Out of the players who finished in the top six in this tournament, half of them were from the PGA (Jon Rahm, Russell Henley, Jordan Spieth), and the other half from LIV (Brooks Koepka, Phil Mickelson, Patrick Reed). The league rivalry is coming in nicely. Despite my allegiance to the PGA, I can certainly see the argument for Majors becoming increasingly more interesting years down the road if/when LIV players ever become eligible for world-ranking points again.
It’s clear most of these guys probably possess some sort of disdain for anyone in the opposing league at this point, and it would potentially make for some extremely entertaining rivalries within the sport of golf in the near future. For this reason alone, I hope LIV golfers get world-ranking points again eventually. I’ll be honest, it was a blast watching Koepka blow it this week. Seemingly the entirety of the golf world was rooting against Brooks, and he didn’t disappoint in making Jon Rahm ten times the hero he would’ve been otherwise.
I really have never cared at all about Jon Rahm, but he was super easy to root for this week, knowing the alternative was Brooks Koepka. Having it come down to a PGA and a LIV golfer, made the decision of who to root for even easier. For the sake of sport and entertainment, there is almost certainly room for both of these leagues to co-exist, heck, it might even be fun.
There’s something to be said I’m sure about Phil Mickelson’s performance to secure a T2 finish. Not sure anybody really expected that. Along with Lefty, there were a few other notable performances by Russell Henley, Jordan Spieth, Viktor Hovland, Shaith Theegala, and Patrick Reed, Cameron Young. Nothing to write home about for these guys though probably.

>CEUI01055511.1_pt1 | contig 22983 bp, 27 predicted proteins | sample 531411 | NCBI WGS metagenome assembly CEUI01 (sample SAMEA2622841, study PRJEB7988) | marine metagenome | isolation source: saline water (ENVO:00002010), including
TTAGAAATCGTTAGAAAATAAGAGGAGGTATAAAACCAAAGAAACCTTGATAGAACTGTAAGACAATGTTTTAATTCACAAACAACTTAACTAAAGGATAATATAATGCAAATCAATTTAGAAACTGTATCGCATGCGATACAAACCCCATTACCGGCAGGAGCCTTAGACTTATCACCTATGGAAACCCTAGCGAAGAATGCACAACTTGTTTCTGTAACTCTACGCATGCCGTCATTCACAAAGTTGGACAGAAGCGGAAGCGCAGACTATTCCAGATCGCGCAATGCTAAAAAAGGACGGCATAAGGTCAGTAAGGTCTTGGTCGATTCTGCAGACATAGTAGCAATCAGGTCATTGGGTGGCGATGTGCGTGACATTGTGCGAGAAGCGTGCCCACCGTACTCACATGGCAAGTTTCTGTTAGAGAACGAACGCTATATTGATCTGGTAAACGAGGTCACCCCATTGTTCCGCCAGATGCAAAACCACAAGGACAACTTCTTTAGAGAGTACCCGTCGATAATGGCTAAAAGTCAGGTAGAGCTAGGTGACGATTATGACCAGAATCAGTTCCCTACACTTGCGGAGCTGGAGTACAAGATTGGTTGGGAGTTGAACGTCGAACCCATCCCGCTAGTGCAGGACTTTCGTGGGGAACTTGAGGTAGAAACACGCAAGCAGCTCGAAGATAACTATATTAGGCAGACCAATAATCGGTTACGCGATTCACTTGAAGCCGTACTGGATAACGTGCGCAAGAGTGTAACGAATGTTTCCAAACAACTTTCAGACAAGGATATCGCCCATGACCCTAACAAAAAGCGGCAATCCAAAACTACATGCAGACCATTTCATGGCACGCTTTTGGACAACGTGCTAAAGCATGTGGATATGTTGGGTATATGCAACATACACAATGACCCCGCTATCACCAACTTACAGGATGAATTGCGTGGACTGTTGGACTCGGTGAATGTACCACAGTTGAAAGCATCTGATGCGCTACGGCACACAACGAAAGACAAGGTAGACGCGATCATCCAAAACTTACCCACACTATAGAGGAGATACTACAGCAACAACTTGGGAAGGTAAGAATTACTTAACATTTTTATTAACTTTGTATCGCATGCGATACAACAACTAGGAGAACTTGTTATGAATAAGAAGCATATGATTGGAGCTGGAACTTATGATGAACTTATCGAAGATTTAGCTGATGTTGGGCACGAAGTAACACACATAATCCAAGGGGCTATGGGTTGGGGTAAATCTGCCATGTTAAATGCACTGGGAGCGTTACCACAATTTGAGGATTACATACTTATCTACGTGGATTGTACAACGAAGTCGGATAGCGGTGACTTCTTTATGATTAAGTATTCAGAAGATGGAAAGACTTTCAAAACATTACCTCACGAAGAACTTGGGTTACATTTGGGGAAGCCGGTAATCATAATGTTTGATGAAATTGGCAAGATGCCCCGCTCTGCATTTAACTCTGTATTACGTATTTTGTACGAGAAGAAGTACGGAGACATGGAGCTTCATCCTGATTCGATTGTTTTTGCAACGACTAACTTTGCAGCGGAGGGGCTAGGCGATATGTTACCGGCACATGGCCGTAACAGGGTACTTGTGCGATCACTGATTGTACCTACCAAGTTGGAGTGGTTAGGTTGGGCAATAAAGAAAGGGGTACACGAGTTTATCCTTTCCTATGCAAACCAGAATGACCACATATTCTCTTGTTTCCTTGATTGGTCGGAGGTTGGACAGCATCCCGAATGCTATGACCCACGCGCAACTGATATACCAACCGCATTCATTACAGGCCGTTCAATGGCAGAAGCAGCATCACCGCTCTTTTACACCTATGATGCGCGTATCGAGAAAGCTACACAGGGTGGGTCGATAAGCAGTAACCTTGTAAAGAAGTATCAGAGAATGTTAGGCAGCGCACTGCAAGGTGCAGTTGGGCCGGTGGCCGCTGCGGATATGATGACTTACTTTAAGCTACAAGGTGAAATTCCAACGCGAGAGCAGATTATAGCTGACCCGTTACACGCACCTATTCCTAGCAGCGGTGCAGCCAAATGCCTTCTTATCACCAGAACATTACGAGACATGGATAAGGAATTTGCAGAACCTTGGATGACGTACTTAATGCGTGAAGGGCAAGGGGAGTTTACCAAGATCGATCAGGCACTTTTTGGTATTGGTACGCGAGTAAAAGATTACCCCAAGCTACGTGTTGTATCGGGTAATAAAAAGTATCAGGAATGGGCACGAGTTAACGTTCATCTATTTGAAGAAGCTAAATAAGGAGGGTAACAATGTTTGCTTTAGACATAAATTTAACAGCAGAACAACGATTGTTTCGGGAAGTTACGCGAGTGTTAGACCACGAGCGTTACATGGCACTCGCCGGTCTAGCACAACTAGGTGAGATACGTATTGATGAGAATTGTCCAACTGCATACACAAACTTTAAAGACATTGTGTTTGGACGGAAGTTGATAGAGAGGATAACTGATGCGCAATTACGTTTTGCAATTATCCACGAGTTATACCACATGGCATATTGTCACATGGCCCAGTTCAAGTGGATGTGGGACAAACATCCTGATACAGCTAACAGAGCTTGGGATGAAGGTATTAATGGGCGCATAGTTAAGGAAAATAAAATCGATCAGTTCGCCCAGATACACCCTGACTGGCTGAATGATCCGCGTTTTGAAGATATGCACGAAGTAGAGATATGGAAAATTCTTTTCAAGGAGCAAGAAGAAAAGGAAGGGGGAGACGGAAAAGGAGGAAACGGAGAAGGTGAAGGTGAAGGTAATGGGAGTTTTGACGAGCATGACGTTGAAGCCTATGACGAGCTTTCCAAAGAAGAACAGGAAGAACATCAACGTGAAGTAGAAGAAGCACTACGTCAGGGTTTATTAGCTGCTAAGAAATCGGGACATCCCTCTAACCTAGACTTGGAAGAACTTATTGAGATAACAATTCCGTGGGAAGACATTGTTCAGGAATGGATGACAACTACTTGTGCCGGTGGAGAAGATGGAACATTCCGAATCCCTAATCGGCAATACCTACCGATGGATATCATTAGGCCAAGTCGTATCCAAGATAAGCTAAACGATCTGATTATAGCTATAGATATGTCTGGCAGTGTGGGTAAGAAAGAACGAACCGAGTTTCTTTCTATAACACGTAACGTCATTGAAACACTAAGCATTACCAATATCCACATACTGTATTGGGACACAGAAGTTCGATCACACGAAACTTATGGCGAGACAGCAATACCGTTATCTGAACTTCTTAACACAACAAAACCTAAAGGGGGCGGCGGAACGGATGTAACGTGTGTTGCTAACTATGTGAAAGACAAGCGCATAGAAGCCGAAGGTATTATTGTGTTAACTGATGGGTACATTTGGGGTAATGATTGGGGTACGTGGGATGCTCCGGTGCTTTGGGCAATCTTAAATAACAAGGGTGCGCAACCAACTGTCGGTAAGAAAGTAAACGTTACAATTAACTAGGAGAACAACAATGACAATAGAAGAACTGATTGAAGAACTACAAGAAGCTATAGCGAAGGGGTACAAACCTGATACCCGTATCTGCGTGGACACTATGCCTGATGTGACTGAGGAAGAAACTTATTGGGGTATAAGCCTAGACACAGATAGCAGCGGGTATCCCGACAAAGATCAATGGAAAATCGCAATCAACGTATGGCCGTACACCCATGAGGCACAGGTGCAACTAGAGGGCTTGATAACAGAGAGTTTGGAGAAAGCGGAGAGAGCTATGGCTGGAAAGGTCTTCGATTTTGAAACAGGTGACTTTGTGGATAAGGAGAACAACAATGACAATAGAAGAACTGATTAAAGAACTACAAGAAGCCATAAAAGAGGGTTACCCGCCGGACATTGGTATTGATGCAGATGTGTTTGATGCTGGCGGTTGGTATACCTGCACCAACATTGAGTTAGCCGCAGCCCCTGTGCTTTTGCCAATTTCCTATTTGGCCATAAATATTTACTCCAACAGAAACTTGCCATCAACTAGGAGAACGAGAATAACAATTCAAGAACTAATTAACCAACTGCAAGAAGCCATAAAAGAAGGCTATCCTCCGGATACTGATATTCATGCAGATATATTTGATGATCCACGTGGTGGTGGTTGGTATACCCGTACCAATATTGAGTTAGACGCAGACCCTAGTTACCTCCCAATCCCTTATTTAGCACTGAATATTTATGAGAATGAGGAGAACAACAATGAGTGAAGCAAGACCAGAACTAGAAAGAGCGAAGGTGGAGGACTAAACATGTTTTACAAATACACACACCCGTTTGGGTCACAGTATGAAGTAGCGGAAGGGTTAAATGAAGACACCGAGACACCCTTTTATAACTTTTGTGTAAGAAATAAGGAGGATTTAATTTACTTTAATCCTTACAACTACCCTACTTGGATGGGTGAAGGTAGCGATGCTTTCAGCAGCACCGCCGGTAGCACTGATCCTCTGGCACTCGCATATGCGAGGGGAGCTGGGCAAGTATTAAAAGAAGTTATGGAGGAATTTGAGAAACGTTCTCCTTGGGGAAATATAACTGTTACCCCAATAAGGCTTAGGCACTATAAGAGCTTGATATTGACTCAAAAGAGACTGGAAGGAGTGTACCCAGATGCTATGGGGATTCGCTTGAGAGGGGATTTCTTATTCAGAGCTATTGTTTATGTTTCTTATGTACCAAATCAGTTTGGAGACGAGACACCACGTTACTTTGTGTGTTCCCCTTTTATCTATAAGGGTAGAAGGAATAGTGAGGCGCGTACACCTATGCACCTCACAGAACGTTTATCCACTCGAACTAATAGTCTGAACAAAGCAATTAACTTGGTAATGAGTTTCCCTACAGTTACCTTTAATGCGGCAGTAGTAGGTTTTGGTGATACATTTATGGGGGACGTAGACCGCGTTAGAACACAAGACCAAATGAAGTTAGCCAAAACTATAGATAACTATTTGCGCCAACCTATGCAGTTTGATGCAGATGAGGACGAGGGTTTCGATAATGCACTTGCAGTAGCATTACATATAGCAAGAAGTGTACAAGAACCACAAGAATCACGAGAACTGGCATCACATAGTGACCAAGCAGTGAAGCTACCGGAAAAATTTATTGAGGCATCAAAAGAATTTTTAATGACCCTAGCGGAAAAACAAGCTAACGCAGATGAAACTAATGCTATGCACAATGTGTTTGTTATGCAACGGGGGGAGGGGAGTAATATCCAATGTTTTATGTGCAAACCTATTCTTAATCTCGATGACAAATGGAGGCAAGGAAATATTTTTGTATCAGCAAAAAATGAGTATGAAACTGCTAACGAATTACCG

Jon Rahm started his round on Thursday with a double-bogey which included a 4-putt. He finished that round at 7-under which set the record for the best round in the history of the Masters that began with a double-bogey or worse.
Rahm was quoted afterward about the double bogey, blaming it on a surprising reason, his good friend and current NFL TE Zach Ertz.
“For those people who believe in jinxing, Thursday morning when I was getting on the golf cart to get to this putting green 10 minutes before my tee time, I saw a text from a good friend of mine, and I’m going to name him because he’s a Super Bowl winning champion, Zach Ertz,” Rahm said. “He sent the text, and I’m going to paraphrase here, but he said, ‘That first green looking like a walk in the park — or something like that — right now.’ Ten minutes before I four-putted to start the tournament. So thank you, Zach. Don’t ever do that again.” Jon Rahm jokingly blaming Zach Ertz for his tournament-opening double bogey.
To which Ertz replied:
“I apologize for absolutely nothing! You can expect these texts every major going forward my friend! Congratulations!”. Zach Ertz
The next major will be the PGA Championship starting May 18 at the Oak Hill Country Club in Rochester, New York. It’s got quite an act to follow.